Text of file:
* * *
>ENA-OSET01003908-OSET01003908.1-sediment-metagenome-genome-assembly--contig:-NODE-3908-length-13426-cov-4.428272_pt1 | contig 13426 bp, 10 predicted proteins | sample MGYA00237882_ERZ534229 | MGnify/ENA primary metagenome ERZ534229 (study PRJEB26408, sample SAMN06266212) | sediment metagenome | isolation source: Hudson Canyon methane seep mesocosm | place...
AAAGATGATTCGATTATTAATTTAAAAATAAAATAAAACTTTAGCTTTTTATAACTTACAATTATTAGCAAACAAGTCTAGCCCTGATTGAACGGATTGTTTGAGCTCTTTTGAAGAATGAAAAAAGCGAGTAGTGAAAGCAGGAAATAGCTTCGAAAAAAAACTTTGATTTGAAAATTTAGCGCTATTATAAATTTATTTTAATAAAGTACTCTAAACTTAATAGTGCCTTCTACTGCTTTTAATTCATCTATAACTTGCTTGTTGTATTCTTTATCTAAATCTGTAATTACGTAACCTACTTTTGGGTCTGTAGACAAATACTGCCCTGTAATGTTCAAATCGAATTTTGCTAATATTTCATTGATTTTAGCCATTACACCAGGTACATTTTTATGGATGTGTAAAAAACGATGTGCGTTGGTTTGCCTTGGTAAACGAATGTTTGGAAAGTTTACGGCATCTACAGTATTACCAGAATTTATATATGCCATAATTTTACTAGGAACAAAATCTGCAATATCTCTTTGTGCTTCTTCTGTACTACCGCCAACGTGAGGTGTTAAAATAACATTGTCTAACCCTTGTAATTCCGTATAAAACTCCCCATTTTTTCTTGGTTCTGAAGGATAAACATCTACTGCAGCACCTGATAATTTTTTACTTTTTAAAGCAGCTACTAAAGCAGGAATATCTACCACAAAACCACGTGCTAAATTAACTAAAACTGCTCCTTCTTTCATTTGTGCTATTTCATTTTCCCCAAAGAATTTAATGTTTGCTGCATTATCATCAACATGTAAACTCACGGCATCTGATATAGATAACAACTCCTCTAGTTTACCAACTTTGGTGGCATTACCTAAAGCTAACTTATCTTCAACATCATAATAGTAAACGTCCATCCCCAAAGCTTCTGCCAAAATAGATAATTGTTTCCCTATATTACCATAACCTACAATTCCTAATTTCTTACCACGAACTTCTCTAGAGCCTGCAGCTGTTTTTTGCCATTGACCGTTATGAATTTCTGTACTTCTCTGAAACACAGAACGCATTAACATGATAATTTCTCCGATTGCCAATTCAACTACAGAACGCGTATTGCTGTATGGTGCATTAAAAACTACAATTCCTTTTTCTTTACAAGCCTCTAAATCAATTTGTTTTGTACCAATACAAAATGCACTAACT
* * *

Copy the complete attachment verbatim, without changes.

>ENA-OSET01003908-OSET01003908.1-sediment-metagenome-genome-assembly--contig:-NODE-3908-length-13426-cov-4.428272_pt1 | contig 13426 bp, 10 predicted proteins | sample MGYA00237882_ERZ534229 | MGnify/ENA primary metagenome ERZ534229 (study PRJEB26408, sample SAMN06266212) | sediment metagenome | isolation source: Hudson Canyon methane seep mesocosm | place...
AAAGATGATTCGATTATTAATTTAAAAATAAAATAAAACTTTAGCTTTTTATAACTTACAATTATTAGCAAACAAGTCTAGCCCTGATTGAACGGATTGTTTGAGCTCTTTTGAAGAATGAAAAAAGCGAGTAGTGAAAGCAGGAAATAGCTTCGAAAAAAAACTTTGATTTGAAAATTTAGCGCTATTATAAATTTATTTTAATAAAGTACTCTAAACTTAATAGTGCCTTCTACTGCTTTTAATTCATCTATAACTTGCTTGTTGTATTCTTTATCTAAATCTGTAATTACGTAACCTACTTTTGGGTCTGTAGACAAATACTGCCCTGTAATGTTCAAATCGAATTTTGCTAATATTTCATTGATTTTAGCCATTACACCAGGTACATTTTTATGGATGTGTAAAAAACGATGTGCGTTGGTTTGCCTTGGTAAACGAATGTTTGGAAAGTTTACGGCATCTACAGTATTACCAGAATTTATATATGCCATAATTTTACTAGGAACAAAATCTGCAATATCTCTTTGTGCTTCTTCTGTACTACCGCCAACGTGAGGTGTTAAAATAACATTGTCTAACCCTTGTAATTCCGTATAAAACTCCCCATTTTTTCTTGGTTCTGAAGGATAAACATCTACTGCAGCACCTGATAATTTTTTACTTTTTAAAGCAGCTACTAAAGCAGGAATATCTACCACAAAACCACGTGCTAAATTAACTAAAACTGCTCCTTCTTTCATTTGTGCTATTTCATTTTCCCCAAAGAATTTAATGTTTGCTGCATTATCATCAACATGTAAACTCACGGCATCTGATATAGATAACAACTCCTCTAGTTTACCAACTTTGGTGGCATTACCTAAAGCTAACTTATCTTCAACATCATAATAGTAAACGTCCATCCCCAAAGCTTCTGCCAAAATAGATAATTGTTTCCCTATATTACCATAACCTACAATTCCTAATTTCTTACCACGAACTTCTCTAGAGCCTGCAGCTGTTTTTTGCCATTGACCGTTATGAATTTCTGTACTTCTCTGAAACACAGAACGCATTAACATGATAATTTCTCCGATTGCCAATTCAACTACAGAACGCGTATTGCTGTATGGTGCATTAAAAACTACAATTCCTTTTTCTTTACAAGCCTCTAAATCAATTTGTTTTGTACCAATACAAAATGCACTAACT